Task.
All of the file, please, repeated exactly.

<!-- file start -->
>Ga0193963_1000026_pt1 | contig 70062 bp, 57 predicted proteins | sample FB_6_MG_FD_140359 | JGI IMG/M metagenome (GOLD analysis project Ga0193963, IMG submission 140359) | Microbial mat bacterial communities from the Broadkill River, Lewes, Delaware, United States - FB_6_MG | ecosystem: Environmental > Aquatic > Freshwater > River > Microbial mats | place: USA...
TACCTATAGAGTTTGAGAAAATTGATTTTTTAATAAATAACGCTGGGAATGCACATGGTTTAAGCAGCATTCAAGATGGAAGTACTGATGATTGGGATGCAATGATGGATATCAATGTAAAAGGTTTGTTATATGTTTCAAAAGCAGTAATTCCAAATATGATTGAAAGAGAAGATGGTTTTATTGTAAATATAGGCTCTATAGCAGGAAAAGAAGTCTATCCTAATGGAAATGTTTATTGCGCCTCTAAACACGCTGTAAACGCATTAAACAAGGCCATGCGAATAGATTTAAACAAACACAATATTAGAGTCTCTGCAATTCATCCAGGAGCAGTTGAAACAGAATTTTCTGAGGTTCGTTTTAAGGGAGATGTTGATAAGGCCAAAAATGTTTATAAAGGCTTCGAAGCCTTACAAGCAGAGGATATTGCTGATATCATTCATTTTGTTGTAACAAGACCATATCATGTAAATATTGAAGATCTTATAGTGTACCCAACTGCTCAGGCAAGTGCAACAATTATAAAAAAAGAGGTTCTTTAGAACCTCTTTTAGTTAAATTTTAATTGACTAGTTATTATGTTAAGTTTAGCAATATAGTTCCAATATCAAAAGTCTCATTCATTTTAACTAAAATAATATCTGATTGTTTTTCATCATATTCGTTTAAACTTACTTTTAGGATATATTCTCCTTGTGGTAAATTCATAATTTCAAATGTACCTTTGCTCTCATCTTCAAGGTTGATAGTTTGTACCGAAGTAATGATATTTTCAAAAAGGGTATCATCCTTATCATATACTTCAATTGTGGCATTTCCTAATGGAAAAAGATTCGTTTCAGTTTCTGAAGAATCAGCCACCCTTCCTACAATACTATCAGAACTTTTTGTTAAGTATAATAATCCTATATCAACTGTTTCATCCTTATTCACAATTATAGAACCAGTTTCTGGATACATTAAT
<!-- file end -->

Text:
>Ga0193963_1000026_pt1 | contig 70062 bp, 57 predicted proteins | sample FB_6_MG_FD_140359 | JGI IMG/M metagenome (GOLD analysis project Ga0193963, IMG submission 140359) | Microbial mat bacterial communities from the Broadkill River, Lewes, Delaware, United States - FB_6_MG | ecosystem: Environmental > Aquatic > Freshwater > River > Microbial mats | place: USA...
TACCTATAGAGTTTGAGAAAATTGATTTTTTAATAAATAACGCTGGGAATGCACATGGTTTAAGCAGCATTCAAGATGGAAGTACTGATGATTGGGATGCAATGATGGATATCAATGTAAAAGGTTTGTTATATGTTTCAAAAGCAGTAATTCCAAATATGATTGAAAGAGAAGATGGTTTTATTGTAAATATAGGCTCTATAGCAGGAAAAGAAGTCTATCCTAATGGAAATGTTTATTGCGCCTCTAAACACGCTGTAAACGCATTAAACAAGGCCATGCGAATAGATTTAAACAAACACAATATTAGAGTCTCTGCAATTCATCCAGGAGCAGTTGAAACAGAATTTTCTGAGGTTCGTTTTAAGGGAGATGTTGATAAGGCCAAAAATGTTTATAAAGGCTTCGAAGCCTTACAAGCAGAGGATATTGCTGATATCATTCATTTTGTTGTAACAAGACCATATCATGTAAATATTGAAGATCTTATAGTGTACCCAACTGCTCAGGCAAGTGCAACAATTATAAAAAAAGAGGTTCTTTAGAACCTCTTTTAGTTAAATTTTAATTGACTAGTTATTATGTTAAGTTTAGCAATATAGTTCCAATATCAAAAGTCTCATTCATTTTAACTAAAATAATATCTGATTGTTTTTCATCATATTCGTTTAAACTTACTTTTAGGATATATTCTCCTTGTGGTAAATTCATAATTTCAAATGTACCTTTGCTCTCATCTTCAAGGTTGATAGTTTGTACCGAAGTAATGATATTTTCAAAAAGGGTATCATCCTTATCATATACTTCAATTGTGGCATTTCCTAATGGAAAAAGATTCGTTTCAGTTTCTGAAGAATCAGCCACCCTTCCTACAATACTATCAGAACTTTTTGTTAAGTATAATAATCCTATATCAACTGTTTCATCCTTATTCACAATTATAGAACCAGTTTCTGGATACATTAAT